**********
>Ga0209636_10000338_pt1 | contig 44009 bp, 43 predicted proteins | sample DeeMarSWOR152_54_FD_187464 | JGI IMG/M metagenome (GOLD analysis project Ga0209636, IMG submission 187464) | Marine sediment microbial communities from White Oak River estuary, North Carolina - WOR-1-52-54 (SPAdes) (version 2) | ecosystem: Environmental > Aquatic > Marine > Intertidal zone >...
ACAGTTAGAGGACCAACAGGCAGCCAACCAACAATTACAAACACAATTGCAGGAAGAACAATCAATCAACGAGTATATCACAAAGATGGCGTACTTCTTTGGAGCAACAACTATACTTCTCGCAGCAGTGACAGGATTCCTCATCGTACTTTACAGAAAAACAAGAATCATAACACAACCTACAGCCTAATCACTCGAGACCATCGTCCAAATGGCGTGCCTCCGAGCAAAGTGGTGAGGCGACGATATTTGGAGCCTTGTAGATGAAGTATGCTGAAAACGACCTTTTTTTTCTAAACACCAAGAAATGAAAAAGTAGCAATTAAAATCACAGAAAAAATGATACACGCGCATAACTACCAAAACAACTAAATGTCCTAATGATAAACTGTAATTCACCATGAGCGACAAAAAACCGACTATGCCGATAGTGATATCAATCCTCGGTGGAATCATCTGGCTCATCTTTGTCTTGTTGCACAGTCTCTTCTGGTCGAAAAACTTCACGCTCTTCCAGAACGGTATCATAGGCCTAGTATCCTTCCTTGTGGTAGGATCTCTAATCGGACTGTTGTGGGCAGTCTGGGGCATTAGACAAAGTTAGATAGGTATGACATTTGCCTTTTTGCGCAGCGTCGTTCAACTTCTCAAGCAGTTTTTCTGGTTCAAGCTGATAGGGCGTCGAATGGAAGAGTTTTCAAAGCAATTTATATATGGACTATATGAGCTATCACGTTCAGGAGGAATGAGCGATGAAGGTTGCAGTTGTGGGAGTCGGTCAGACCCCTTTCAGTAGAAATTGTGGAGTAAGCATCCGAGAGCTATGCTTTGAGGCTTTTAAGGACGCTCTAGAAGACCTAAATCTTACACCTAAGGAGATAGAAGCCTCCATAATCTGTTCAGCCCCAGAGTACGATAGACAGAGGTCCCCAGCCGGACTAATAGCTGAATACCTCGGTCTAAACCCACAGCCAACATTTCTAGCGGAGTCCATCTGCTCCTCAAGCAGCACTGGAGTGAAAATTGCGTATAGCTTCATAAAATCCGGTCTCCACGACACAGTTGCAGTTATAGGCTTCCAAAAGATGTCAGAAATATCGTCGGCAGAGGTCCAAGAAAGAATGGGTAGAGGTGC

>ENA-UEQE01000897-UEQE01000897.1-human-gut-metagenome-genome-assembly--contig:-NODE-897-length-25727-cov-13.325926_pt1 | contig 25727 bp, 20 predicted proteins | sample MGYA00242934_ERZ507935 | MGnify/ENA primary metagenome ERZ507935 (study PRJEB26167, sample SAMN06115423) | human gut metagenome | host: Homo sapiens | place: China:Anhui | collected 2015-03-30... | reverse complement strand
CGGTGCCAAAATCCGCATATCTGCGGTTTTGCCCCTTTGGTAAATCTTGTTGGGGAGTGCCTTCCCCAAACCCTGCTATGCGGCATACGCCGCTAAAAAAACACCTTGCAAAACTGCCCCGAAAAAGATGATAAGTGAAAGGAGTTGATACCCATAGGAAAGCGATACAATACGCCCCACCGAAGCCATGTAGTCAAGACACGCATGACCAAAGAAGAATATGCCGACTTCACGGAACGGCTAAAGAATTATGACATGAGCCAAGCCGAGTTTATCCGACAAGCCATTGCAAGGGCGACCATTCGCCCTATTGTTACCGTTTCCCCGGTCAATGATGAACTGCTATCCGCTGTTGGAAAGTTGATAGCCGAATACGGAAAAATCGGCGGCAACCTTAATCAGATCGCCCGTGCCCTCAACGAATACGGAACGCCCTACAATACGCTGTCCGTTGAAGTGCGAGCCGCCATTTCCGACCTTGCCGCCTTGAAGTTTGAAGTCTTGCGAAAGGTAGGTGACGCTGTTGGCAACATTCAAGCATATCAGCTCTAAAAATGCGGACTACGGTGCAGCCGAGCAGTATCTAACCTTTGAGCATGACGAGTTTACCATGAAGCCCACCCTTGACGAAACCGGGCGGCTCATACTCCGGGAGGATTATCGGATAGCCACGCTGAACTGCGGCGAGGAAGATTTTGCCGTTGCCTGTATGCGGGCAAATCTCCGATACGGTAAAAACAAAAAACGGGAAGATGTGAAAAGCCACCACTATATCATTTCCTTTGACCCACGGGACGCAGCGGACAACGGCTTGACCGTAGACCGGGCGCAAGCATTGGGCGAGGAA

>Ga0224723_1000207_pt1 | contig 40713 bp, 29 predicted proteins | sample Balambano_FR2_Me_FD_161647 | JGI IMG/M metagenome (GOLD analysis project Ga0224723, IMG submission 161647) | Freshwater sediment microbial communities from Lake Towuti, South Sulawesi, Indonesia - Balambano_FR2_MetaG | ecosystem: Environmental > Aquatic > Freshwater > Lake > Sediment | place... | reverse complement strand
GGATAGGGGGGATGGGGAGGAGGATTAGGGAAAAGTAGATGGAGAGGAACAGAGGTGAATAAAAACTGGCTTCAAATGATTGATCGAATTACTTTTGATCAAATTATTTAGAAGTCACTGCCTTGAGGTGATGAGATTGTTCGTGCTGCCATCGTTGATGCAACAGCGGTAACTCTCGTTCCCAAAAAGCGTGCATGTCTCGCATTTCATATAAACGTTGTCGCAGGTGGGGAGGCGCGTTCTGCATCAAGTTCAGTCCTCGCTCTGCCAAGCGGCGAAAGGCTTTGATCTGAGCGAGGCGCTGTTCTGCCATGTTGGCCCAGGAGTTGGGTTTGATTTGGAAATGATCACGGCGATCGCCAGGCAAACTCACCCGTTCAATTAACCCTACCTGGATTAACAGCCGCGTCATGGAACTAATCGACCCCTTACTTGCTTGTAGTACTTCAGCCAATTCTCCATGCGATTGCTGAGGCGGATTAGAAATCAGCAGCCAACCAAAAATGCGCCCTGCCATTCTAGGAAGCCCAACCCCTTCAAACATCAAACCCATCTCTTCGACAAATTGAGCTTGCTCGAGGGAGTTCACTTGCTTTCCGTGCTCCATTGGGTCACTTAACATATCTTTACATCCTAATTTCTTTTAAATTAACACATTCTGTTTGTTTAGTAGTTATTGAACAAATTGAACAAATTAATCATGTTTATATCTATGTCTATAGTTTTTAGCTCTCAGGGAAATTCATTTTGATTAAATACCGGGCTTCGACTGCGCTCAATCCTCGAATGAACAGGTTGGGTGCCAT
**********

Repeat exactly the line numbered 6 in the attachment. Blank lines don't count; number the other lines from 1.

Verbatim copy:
GGATAGGGGGGATGGGGAGGAGGATTAGGGAAAAGTAGATGGAGAGGAACAGAGGTGAATAAAAACTGGCTTCAAATGATTGATCGAATTACTTTTGATCAAATTATTTAGAAGTCACTGCCTTGAGGTGATGAGATTGTTCGTGCTGCCATCGTTGATGCAACAGCGGTAACTCTCGTTCCCAAAAAGCGTGCATGTCTCGCATTTCATATAAACGTTGTCGCAGGTGGGGAGGCGCGTTCTGCATCAAGTTCAGTCCTCGCTCTGCCAAGCGGCGAAAGGCTTTGATCTGAGCGAGGCGCTGTTCTGCCATGTTGGCCCAGGAGTTGGGTTTGATTTGGAAATGATCACGGCGATCGCCAGGCAAACTCACCCGTTCAATTAACCCTACCTGGATTAACAGCCGCGTCATGGAACTAATCGACCCCTTACTTGCTTGTAGTACTTCAGCCAATTCTCCATGCGATTGCTGAGGCGGATTAGAAATCAGCAGCCAACCAAAAATGCGCCCTGCCATTCTAGGAAGCCCAACCCCTTCAAACATCAAACCCATCTCTTCGACAAATTGAGCTTGCTCGAGGGAGTTCACTTGCTTTCCGTGCTCCATTGGGTCACTTAACATATCTTTACATCCTAATTTCTTTTAAATTAACACATTCTGTTTGTTTAGTAGTTATTGAACAAATTGAACAAATTAATCATGTTTATATCTATGTCTATAGTTTTTAGCTCTCAGGGAAATTCATTTTGATTAAATACCGGGCTTCGACTGCGCTCAATCCTCGAATGAACAGGTTGGGTGCCAT